Pipeline Repairs Reveal Water Legacy

Pipeline Repairs Reveal Water Legacy
Major expansions of the East Bay's distribution system occurred between 1930 through 1960

Beneath local streets lies a complex network of water pipes. Cast iron, steel and cement—although the materials vary and the dates the pipes were installed span decades, the story below ground is the same. Our local communities could not have grown and flourished without the major infrastructure investments made by past generations of East Bay residents.

Water travels more than 90 miles from the Sierra to your faucet through aqueducts, tunnels and an underground distribution system, most of which is decades, and in some neighborhoods, a century old. The water distribution system serves more than 1.3 million people through about 4,200 miles of pipeline and 170 neighborhood reservoirs.

In the coming years, as our infrastructure continues to age, decisions about where and how to increase investments in water and wastewater systems will shape our generation's legacy.

Managing Our Infrastructure

Major expansions of the East Bay's distribution system took place from the 1930s through 1960s, and EBMUD continues to upgrade and reinforce the water system. Pipes, pumps and other infrastructure are built to last. Still, the East Bay's vast water distribution infrastructure is aging, and an older system means more work to make sure dependable water supplies arrive at customer taps every day.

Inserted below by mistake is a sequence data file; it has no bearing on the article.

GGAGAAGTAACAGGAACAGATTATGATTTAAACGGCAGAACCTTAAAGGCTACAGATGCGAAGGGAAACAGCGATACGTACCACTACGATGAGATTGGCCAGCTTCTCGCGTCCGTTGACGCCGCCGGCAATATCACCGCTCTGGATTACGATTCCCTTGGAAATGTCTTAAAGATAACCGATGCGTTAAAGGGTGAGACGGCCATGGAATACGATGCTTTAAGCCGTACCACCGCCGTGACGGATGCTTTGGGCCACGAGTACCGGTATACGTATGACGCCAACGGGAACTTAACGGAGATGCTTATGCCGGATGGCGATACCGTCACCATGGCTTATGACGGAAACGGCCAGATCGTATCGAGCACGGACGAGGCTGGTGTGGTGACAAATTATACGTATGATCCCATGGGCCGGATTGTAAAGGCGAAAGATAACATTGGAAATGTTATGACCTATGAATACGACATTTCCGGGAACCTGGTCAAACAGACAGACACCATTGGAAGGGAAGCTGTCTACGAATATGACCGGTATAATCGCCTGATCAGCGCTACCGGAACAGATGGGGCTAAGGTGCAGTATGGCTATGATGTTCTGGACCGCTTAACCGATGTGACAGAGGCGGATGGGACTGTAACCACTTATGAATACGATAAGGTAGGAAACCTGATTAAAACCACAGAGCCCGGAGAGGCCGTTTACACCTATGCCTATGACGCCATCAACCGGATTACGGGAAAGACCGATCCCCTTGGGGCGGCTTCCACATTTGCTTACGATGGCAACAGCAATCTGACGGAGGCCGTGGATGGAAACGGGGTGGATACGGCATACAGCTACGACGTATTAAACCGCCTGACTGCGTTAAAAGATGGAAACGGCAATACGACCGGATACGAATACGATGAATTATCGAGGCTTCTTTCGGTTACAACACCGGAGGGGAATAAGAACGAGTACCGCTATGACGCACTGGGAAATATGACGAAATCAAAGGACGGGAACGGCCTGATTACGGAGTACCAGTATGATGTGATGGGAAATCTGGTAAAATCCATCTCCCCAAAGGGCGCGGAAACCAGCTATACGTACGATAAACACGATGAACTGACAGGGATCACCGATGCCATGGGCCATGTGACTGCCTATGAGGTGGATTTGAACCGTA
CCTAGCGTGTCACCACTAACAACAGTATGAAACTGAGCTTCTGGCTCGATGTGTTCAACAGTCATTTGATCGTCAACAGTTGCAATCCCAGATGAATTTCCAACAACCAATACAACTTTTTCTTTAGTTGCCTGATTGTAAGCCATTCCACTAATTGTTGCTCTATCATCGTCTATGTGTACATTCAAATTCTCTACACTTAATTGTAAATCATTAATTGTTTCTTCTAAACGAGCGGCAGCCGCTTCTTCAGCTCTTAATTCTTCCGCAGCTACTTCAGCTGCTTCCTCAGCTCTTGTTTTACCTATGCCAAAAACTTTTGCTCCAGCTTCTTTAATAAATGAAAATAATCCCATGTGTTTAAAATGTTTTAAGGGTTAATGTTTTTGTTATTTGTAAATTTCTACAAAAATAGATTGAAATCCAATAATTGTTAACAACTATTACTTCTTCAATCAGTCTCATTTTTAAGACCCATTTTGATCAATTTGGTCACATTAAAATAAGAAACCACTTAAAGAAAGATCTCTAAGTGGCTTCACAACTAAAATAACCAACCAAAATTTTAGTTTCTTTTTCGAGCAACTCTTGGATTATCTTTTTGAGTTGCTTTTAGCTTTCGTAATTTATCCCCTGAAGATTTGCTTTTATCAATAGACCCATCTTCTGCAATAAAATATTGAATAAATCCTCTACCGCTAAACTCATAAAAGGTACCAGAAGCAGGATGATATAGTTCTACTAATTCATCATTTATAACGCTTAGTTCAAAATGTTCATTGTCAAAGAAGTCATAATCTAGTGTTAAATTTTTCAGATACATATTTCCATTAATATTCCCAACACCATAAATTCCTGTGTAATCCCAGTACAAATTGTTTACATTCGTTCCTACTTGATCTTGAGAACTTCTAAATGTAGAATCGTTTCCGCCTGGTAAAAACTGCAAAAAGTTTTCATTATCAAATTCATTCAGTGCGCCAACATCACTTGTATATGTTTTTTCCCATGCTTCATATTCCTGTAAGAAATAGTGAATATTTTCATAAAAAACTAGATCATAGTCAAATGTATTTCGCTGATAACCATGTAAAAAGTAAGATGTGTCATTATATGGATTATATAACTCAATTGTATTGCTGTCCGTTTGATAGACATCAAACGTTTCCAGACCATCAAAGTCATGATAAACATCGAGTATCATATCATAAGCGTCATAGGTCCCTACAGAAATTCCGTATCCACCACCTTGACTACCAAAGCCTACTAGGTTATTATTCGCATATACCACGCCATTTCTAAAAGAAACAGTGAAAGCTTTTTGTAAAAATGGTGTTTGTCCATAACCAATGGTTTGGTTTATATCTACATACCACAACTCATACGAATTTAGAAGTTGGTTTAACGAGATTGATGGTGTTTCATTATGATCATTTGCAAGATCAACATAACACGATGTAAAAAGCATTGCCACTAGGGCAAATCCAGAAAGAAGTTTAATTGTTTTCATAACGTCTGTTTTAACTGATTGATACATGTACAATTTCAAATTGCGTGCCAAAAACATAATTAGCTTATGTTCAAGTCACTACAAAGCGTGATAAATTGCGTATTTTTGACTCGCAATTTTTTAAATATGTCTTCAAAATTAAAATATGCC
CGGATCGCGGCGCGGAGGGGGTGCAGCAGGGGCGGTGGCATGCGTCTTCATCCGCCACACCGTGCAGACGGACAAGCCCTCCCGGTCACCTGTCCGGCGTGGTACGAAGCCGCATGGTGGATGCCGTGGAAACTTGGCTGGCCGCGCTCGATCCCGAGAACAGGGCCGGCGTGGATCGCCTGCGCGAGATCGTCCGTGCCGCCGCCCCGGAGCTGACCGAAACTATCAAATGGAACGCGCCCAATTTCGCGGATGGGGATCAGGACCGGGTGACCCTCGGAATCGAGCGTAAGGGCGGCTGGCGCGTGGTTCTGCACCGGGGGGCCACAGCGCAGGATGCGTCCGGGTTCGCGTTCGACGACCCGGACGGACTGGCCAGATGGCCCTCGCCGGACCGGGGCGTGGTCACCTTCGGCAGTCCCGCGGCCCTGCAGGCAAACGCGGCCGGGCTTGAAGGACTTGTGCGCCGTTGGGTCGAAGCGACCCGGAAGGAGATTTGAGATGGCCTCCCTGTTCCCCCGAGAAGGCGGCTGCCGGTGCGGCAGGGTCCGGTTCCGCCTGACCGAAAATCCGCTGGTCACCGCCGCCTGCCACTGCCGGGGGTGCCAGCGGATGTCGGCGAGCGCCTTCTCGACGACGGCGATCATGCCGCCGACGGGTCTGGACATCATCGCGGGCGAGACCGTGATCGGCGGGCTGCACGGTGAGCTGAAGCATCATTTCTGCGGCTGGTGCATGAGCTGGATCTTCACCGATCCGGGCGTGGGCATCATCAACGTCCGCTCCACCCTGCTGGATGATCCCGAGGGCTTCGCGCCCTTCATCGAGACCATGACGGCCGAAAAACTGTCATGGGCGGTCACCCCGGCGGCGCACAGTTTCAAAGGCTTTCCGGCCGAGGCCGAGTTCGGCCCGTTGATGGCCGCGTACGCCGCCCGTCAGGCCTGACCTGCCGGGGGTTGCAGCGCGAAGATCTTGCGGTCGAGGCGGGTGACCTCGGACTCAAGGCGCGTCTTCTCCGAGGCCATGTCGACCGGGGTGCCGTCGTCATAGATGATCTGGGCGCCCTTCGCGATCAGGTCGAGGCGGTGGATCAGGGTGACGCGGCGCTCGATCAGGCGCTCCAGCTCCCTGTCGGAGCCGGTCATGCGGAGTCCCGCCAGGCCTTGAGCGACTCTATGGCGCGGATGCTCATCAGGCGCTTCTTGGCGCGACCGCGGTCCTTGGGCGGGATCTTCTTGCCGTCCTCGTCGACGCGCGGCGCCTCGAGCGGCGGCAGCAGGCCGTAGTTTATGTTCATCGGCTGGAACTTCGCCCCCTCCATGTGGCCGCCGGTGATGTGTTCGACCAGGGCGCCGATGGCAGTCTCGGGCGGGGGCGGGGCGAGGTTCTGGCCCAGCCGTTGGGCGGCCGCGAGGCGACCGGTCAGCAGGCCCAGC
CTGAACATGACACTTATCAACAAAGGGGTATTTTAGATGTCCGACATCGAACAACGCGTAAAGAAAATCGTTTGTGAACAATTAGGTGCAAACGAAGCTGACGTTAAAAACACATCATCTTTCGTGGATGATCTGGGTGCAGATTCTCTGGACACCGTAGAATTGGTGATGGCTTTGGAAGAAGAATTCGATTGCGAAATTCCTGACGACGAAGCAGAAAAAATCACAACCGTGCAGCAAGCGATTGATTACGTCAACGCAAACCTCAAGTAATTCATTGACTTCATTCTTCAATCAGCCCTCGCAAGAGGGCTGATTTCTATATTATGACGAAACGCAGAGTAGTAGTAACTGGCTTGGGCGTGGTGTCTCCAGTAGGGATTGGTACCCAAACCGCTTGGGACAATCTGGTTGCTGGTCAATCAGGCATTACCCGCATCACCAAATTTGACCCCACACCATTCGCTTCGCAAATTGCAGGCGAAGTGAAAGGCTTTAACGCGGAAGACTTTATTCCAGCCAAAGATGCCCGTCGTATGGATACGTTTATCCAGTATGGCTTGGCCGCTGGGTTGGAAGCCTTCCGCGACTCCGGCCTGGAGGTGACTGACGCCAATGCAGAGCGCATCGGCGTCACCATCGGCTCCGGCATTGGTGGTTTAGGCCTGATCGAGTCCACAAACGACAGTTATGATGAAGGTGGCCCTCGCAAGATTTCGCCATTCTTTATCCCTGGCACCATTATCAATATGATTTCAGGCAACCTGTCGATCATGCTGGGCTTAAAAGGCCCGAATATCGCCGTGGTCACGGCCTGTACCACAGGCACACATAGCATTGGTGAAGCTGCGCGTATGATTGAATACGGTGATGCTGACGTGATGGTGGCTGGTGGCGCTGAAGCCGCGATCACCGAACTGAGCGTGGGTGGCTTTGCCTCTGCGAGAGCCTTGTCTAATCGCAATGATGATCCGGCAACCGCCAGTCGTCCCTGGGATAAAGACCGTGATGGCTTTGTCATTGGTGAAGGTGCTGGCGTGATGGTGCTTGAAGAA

EBMUD values cost-effective plumbing system improvements and sets priorities by evaluating the performance and reliability of existing facilities, the cost of rehabilitation versus replacement, the impacts of downtime, and how facilities will be used in the future. Projects are planned to minimize inconveniences to nearby homes and businesses (and their customers) and to maintain high reliability with the least cost.

Today, 81¢ of every rate dollar EBMUD collects for water service pays to store, treat and deliver water, day-to-day system maintenance, planning and engineering for future improvements, and to repay bonds sold to pay for long-term investments in infrastructure. These costs are rising, with increased costs for materials, higher labor costs for crews working in congested underground environments, and limitations on work hours to accommodate car traffic.

Cost of Replacing One Mile of Pipe

Replacing aging pipes

More than 4,200 miles of pipelines deliver water to East Bay homes, schools, businesses and hydrants. Much of this underground system is decades old.

Across the nation, leaks and breaks in aging water distribution systems are occurring more frequently. As pipes age, they can be more susceptible to cracking, corroding and even bursting.

EBMUD tracks pipe performance to decide when it is more cost-effective to replace a pipe rather than repairing it when it breaks. Over the next five years, EBMUD plans to replace more than 50 miles of water pipes.